Purpose: To report changes in clinical features of dry eye syndrome in persons who were forced to live in temporary housing after their houses were destroyed by the Great East Japan Earthquake on March 11, 2011. Cases and Method: This study was made on 30 patients who had been treated for dry eye before the earthquake at the Kesennuma City Hospital. These 30 cases were randomly selected and comprised 4 males and 26 females. The age averaged 71.9±9.9 years. They were followed up for 26 months after the earthquake. Results: Subjective symptoms became worse in 17 cases (57%) and remained unchanged in 13 cases (43%). Out of these 17 cases, 8 cases complained of dry eye sensation, 6 cases reported pain of the eye, 2 cases reported haziness, and one cases showed increase in lacrimation. Subjective symptoms became worse within 6 months after the Earthquake in 3 cases, 6 to 12 months in 9 cases, and after 12 months in 5 cases. They were treated by the same topical medication as before in 41%, by adding another eyedrop in 47%, and adding two medications in 12%. All the 10 cases who received additional medication received diquafosol sodium. Symptoms improved in 6 cases and remained unchanged in 4 cases. Conclusion: Mental trauma and environmental stress seemed to be major causes for progression of symptoms after the Earthquake. Dry eye appeared to result in manifestations of symptoms related to sensation of pain after the time lag of a few months after the disaster.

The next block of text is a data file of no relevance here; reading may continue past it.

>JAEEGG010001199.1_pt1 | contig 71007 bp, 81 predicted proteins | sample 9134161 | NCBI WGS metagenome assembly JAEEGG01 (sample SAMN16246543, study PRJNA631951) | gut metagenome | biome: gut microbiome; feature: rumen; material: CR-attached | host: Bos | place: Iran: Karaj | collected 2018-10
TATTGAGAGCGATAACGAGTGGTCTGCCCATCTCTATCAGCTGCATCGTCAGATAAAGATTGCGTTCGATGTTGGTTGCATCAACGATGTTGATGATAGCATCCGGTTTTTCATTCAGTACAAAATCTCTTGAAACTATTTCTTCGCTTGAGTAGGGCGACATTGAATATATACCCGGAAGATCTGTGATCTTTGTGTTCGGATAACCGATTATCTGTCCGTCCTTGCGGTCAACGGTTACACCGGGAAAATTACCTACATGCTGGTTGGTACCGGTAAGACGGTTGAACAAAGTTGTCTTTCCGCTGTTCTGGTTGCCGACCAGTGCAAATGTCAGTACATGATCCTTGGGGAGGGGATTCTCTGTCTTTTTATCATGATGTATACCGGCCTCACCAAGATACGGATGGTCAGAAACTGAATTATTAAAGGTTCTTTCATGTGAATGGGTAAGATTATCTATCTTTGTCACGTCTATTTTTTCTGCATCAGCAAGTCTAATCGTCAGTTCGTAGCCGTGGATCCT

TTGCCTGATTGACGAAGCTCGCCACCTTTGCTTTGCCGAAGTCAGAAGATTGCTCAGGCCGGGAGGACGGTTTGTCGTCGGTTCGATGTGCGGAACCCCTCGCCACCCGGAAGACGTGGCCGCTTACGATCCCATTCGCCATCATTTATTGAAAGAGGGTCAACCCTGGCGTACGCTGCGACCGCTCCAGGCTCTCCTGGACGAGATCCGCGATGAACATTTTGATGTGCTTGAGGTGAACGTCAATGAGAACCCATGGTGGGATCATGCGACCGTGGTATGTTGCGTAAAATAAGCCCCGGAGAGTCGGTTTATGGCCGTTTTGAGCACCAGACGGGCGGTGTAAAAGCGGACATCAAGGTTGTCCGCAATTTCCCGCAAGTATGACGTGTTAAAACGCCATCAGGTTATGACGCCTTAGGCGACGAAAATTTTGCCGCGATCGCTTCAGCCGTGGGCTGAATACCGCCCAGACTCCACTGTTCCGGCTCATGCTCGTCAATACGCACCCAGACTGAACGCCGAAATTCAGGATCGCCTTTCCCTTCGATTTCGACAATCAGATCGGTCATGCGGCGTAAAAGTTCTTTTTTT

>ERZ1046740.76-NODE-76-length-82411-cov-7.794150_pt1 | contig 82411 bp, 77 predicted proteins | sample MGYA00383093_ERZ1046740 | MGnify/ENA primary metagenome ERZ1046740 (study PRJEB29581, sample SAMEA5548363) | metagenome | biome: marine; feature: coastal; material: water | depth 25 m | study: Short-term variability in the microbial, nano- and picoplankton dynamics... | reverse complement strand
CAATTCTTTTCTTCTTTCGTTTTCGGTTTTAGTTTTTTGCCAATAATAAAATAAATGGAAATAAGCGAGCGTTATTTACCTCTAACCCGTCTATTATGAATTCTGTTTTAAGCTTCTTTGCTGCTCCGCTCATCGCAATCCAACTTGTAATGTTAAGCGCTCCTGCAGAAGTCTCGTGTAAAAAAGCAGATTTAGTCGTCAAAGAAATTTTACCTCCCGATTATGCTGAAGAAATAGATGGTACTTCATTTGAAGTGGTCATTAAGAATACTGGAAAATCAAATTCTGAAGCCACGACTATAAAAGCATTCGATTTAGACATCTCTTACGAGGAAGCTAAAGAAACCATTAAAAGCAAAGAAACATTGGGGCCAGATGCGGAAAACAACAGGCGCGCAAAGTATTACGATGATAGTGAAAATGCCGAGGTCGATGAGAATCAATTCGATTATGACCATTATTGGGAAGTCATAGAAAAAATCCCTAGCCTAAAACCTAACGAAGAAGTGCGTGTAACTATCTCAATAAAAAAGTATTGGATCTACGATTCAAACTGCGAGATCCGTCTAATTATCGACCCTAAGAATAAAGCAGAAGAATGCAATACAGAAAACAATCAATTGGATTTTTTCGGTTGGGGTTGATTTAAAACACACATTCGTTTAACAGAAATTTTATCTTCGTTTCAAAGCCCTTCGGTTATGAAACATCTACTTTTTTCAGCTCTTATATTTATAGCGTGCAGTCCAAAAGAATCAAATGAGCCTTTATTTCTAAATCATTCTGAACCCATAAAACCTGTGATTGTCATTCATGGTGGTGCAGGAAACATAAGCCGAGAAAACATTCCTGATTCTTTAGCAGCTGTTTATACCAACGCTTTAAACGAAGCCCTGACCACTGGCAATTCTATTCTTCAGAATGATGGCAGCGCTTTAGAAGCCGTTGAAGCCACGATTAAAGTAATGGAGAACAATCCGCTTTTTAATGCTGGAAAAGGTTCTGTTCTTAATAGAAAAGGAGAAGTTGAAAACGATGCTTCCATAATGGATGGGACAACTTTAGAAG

|Number of pages||5|
|Journal||Japanese Journal of Clinical Ophthalmology|
|Publication status||Published - 2014 Jan 1|
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